The actions concerning ‘fair use’ of the task do not represent a violation of the copyright. The definition of ‘fair use’ is, however, a debatable issue and the courts have determined is based on each case’s facts and circumstances. For example, without the owner’s consent, the use of patented material for analysis, thesis, review, publishing, law, etc. does not amount to copyright infringement.

Article 79 of the IT Act excludes ISPs, where they either refused to be aware of the crime committed by an ISP or have been taking ‘all due caution’ to deter any violation, from responsibility to third party information or to data made accessible by the ISP.


Therefore it is possible to conclude that we have given the general privileges of the owners of electronic software, libraries and internet which are owned by the owners of copyrighted literary work, art pieces, dramatic works, films etc. The Internet has exceeded the statute, but the question emerging is whether the development of technology shakes copyright and whether it is relevant in the modern world. We have already come across several examples where copyright infringement cases like ‘Udta Punjab’ movie where before its release date, the film was leaked online.

The person responsible was 25 years old from Mumbai and was convicted under the information technology Act or the latest case where Nandi Chinni Kumar, a Hyderabad-based filmmaker, has appealed against the Amazon Prime and the producers of the forthcoming Hindi movie “Jhund” starring Amitabh Bachchan as the lead role. The filmmaker has also sued Jhund’s developers with a supposed violation of copyright. Therefore we can say that the government is trying to solve the issues that come up still the organizations must be aware of the need for the defense of copyright to discourage unauthorized application.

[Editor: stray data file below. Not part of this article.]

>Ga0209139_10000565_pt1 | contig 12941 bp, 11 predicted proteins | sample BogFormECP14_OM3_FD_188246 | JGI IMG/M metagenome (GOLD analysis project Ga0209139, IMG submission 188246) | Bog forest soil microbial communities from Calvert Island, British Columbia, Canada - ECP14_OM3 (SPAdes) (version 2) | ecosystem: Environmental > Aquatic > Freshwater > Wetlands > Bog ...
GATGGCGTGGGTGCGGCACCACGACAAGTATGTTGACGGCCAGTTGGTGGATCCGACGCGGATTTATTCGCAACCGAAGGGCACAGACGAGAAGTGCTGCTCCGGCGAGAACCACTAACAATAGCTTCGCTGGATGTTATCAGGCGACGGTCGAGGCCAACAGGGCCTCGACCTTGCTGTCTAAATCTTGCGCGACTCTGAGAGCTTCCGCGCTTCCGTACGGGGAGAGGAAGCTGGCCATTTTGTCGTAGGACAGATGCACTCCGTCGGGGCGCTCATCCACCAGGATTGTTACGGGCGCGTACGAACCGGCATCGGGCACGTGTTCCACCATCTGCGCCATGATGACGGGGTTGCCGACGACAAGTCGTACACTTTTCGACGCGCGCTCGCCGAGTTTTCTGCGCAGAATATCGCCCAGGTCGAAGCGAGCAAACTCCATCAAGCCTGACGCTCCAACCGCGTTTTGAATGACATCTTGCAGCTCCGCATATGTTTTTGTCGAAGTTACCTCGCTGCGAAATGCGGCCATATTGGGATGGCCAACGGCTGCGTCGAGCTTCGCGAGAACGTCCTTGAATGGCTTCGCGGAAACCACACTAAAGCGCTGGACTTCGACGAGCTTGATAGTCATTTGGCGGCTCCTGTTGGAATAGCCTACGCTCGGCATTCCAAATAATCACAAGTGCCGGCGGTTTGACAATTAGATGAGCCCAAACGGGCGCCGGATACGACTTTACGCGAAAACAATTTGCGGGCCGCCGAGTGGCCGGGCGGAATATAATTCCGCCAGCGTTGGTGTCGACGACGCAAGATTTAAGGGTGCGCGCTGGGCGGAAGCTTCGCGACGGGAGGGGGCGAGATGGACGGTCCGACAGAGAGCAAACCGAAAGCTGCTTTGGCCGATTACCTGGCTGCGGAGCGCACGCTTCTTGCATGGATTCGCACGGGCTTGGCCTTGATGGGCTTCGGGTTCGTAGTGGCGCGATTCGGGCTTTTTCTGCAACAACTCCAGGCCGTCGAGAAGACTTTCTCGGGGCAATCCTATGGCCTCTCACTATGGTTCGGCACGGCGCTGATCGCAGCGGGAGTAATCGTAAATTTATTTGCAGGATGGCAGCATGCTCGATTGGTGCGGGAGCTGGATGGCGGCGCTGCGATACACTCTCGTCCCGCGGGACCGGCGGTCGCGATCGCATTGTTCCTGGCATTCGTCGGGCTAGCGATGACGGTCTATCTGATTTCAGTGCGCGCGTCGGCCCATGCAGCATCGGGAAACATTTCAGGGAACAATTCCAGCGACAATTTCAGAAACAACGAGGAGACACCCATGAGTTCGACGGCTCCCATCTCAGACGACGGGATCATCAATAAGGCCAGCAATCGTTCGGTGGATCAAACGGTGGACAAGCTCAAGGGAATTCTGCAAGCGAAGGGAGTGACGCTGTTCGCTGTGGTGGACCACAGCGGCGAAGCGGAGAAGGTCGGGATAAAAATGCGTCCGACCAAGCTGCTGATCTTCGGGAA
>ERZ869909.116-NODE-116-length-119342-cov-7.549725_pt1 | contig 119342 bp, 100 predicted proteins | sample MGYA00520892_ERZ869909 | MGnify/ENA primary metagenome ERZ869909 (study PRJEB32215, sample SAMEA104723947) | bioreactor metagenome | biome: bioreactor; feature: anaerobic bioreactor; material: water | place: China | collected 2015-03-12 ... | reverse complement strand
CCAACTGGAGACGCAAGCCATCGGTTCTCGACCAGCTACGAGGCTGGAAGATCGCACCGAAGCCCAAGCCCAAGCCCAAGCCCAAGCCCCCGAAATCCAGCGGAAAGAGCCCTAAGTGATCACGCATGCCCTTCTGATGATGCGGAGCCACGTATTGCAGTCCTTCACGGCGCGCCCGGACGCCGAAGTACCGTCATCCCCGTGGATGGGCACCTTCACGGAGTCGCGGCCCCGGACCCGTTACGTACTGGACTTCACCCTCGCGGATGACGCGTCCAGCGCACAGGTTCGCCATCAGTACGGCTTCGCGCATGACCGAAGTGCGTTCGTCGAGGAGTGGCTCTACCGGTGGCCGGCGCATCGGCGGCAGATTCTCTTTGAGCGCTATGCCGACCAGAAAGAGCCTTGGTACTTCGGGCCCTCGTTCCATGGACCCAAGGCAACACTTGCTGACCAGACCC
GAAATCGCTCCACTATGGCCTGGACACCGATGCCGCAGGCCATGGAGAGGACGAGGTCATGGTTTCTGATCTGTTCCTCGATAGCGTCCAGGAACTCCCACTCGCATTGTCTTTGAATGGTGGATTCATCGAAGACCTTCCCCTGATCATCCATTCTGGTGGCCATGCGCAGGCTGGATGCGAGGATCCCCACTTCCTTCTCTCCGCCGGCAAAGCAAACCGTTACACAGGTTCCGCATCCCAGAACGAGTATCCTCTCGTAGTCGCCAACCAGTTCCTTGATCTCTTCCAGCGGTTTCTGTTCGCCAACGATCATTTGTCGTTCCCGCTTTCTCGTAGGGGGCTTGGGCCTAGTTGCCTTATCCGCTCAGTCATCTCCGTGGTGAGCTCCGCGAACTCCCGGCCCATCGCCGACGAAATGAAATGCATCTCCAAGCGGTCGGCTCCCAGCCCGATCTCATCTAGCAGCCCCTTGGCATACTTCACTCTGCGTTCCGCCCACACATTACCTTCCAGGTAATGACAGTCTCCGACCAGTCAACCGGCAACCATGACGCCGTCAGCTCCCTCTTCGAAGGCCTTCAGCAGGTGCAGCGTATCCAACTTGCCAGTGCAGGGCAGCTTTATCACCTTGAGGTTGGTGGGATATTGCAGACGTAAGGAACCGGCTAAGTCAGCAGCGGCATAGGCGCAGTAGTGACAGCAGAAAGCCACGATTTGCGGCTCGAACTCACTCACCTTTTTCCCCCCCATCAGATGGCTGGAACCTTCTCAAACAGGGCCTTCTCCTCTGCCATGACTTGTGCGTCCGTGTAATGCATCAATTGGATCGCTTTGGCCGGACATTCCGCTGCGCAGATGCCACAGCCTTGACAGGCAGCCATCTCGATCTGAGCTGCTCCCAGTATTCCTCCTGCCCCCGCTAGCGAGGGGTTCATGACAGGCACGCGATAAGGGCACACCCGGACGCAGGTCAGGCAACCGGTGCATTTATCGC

[1] Macmillan & Co. Ltd v. Cooper, (1924) 40 TLR 186 at p. 188

[2] Section 2(o)

[3] Jain,Pankaj & Rai Pandey Sangeet, Copyright & Trademark Laws relating to Computers. (2005) at p. 49

[4] Samaddar Shefalika, Intellectual Property Right Issue in Digital Era Part I – Copyright law

[5] Indian Copyright Act, 1957

[6] Saha Subhasis & Keshari Sourav, Challenges to Copyright Work in Cyberspace, Journal of Intellectual Property Rights Vol. 13.Jan 2008. at p.35.

[7] 2020. Network Service Providers Not To Be Liable In Certain Cases | Ministry Of Electronics And Information Technology, Government Of India. [online] Available Here [Accessed 11 November 2020].

Leave a Comment

Adblock Detected

Please consider supporting us by disabling your ad blocker

Refresh Page